Tag Archives: education

Meet Julia: Sesame Street’s First Autistic Character

Sesame Street is incredibly nostalgic for me – I used to watch it every lunch time with my mother whilst eating shepherds pie after a morning at pre-school. Random. Anyway, Sesame Street is a truly iconic American show that seems as immortal and recognisable as The Simpsons. The difference between this and other kids shows is that Sesame Street was created (in 1969) as an experiment with the intention of finding out whether television could be used to educate young children. We now know how influential both TV shows and adverts can be on children. Since, they’ve written story lines ranging from basic learning skills to race issues and even coping with death.
On April 10th, “Sesame Street” aired the special episode “Meet Julia” on HBO to introduce viewers to their newest character. Julia was created as part of the ‘Sesame Workshop’ (the non-profit educational organisation behind Sesame Street), alongside their autism initiative, Sesame Street and Autism: See Amazing in All Children’For years, Sesame Street received requests from parents to feature storylines surrounding autism, so Stacey Gordon (plays ‘Julia’, below) and Christine Ferraro (the writer of the “Meet Julia” episode) who both have close family relationships helped bring this character to life. Stacey was uniquely placed to take on the job as her son has autism: “Had my son’s friends been exposed to his behaviours through something they had seen on TV before they experienced them in the classroom, they might not have been frightened. They might not have been worried when he cried. They would have known that he plays in a different way and that that’s OK.”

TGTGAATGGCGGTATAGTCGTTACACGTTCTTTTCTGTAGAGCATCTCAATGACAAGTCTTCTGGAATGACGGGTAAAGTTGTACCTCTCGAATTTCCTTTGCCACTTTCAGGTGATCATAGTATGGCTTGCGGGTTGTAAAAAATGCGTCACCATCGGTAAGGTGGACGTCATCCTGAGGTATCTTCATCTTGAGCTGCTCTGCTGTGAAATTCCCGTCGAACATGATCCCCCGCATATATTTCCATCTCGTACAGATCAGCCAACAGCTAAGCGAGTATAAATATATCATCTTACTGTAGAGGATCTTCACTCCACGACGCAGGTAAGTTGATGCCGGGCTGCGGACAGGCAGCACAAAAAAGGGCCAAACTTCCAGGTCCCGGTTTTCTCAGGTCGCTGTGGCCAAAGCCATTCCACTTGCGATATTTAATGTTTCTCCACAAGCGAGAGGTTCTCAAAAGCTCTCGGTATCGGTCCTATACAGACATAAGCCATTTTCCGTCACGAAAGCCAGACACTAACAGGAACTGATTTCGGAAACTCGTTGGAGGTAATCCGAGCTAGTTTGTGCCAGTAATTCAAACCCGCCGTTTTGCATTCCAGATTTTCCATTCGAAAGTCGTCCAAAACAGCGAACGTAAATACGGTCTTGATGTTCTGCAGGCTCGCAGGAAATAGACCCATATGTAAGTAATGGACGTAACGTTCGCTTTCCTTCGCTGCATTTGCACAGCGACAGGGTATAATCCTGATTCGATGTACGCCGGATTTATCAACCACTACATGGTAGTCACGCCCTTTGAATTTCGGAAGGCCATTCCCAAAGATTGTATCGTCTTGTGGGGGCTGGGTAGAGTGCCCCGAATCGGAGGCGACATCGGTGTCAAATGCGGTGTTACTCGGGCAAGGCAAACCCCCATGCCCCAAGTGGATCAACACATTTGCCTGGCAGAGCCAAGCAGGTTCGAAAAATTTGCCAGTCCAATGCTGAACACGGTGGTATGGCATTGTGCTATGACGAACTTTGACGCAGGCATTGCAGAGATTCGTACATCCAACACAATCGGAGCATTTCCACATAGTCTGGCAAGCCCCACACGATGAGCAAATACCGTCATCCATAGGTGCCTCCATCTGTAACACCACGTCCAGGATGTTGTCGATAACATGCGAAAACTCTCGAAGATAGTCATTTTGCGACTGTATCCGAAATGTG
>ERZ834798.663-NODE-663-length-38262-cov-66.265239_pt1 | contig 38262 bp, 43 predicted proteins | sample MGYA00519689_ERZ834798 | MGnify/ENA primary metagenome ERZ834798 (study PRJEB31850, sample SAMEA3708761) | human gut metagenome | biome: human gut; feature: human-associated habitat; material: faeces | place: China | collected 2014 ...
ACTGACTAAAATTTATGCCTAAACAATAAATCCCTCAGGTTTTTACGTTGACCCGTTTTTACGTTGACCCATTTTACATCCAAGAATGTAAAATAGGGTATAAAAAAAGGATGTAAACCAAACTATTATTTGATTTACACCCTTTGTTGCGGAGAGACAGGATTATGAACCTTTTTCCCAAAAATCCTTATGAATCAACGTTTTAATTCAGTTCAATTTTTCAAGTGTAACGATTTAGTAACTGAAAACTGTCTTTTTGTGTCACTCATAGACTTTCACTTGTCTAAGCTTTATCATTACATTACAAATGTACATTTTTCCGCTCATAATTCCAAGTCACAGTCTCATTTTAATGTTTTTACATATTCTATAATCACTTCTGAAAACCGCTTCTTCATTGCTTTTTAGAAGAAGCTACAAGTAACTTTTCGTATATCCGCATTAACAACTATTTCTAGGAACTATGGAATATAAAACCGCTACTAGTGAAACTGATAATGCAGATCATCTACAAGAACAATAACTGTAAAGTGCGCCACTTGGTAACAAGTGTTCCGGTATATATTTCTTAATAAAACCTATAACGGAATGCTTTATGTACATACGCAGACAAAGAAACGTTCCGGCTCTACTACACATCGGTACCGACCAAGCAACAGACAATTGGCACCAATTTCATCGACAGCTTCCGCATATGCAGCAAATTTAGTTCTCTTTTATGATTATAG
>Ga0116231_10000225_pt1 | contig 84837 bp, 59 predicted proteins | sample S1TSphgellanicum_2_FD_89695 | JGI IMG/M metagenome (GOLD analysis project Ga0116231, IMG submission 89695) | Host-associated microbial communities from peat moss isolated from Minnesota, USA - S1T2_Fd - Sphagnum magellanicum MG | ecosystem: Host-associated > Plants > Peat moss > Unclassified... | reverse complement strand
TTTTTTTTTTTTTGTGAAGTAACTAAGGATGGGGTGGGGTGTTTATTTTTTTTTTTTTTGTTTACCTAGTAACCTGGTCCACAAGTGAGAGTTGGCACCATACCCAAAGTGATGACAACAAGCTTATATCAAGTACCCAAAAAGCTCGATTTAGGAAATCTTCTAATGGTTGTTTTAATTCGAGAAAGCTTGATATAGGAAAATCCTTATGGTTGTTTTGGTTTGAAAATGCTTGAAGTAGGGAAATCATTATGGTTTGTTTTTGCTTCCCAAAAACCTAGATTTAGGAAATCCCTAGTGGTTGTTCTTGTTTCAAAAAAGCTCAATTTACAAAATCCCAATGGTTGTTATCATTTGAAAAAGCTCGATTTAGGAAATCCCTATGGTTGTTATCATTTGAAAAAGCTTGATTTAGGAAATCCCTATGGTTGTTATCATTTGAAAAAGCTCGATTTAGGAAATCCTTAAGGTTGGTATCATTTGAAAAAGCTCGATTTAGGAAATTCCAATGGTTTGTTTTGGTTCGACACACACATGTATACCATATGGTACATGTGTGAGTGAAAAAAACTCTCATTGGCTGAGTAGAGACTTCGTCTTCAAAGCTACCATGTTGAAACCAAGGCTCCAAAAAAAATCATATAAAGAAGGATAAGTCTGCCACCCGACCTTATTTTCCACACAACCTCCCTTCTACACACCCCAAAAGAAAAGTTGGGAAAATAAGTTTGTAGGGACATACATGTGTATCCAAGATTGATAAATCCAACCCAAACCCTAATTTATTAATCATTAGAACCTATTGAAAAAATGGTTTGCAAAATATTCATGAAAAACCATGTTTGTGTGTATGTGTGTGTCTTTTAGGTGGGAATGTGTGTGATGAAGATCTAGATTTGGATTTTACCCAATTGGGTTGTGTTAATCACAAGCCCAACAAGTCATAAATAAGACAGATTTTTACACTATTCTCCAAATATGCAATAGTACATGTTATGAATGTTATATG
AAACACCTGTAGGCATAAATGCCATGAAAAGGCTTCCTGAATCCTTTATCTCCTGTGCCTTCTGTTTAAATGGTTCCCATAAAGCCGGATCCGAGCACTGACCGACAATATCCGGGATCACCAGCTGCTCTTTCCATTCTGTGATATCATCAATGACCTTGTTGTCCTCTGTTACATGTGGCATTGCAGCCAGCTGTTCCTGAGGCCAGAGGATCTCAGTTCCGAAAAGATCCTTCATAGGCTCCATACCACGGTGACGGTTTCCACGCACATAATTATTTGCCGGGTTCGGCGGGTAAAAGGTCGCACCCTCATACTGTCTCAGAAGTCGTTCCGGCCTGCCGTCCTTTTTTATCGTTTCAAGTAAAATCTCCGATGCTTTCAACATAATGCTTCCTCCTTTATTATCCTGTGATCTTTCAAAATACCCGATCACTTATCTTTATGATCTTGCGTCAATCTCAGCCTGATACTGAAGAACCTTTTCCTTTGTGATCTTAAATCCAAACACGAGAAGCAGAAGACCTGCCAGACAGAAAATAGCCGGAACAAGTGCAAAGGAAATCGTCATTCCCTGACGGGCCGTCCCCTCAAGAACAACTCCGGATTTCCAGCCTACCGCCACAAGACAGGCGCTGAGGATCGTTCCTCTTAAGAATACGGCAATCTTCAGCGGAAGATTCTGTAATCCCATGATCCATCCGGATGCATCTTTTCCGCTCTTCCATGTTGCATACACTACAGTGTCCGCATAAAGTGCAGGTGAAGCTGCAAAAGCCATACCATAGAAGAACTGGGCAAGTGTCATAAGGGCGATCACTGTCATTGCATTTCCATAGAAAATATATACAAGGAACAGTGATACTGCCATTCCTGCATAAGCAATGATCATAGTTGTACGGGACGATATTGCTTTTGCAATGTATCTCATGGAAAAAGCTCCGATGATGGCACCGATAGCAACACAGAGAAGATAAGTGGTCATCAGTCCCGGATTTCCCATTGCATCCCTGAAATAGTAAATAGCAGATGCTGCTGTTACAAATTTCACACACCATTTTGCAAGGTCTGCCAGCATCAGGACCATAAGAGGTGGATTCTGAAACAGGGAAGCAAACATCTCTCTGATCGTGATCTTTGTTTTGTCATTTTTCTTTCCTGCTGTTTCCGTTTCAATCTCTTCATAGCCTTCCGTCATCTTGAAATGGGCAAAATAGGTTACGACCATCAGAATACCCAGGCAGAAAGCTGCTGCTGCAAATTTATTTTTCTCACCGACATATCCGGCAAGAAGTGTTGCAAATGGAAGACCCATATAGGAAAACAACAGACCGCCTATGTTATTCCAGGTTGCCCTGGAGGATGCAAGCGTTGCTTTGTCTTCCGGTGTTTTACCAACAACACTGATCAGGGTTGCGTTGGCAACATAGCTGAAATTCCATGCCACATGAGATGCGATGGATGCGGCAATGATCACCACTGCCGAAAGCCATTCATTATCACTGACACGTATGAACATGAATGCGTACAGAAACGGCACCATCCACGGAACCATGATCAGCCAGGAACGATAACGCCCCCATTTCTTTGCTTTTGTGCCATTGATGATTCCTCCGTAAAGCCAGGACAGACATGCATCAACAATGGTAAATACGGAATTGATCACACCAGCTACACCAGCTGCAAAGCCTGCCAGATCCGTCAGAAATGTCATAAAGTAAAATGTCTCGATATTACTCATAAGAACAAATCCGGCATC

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A common concern amongst parents of autistic children is how their peers will understand, communicate with them and treat them. As autism has such a broad spectrum, the team wanted to ensure that Julia was represented based on extensive research into common traits of kids with learning difficulties.

Bringing Julia to life as a Sesame Street Muppet is the centrepiece of all of our new materials to support families of children with autism. The response from the autism community to See Amazing in all Children has been extraordinary, and we are committed to continuing our efforts to promote understanding and acceptance of autism, as part of our mission of helping all children grow smarter, stronger, and kinder – Sherrie Westin, EVP of Global Impact and Philanthropy, Sesame Workshop

Although the team were cautious regarding the representation of such a broad learning difficulty in just one character, writer Christine wants Julia to exist as herself, rather than be known as “the autistic one”. Aside from this, the main aim is to teach viewers about inclusion, understanding and patience. I don’t know if it’s the childhood personal tie I have with Sesame Street, but watching the intro video above actually made me quite emotional – the way in which Julia is represented is so endearing and gentle, with Big Bird patiently trying to understand all the facts about her learning difficulty. Scenes include Julia meeting new people, the relation between autism and eye contact, common physical reactions like “flapping”, becoming overwhelmed when she hears sirens and the heartwarming scene where they all join in on Julia’s version of ‘tag’.

The most important part of this well-written storyline is how they have steered away from Julia’s differences being the source of confusion or fear, and instead created the narrative to focus on the rest of the muppets enjoying their relationships and having fun. Whilst parts of Julia’s behaviour were clearly explained to Big Bird and the viewers, the main focus was on integrating Julia into the group, like all the other muppets. My heart has melted!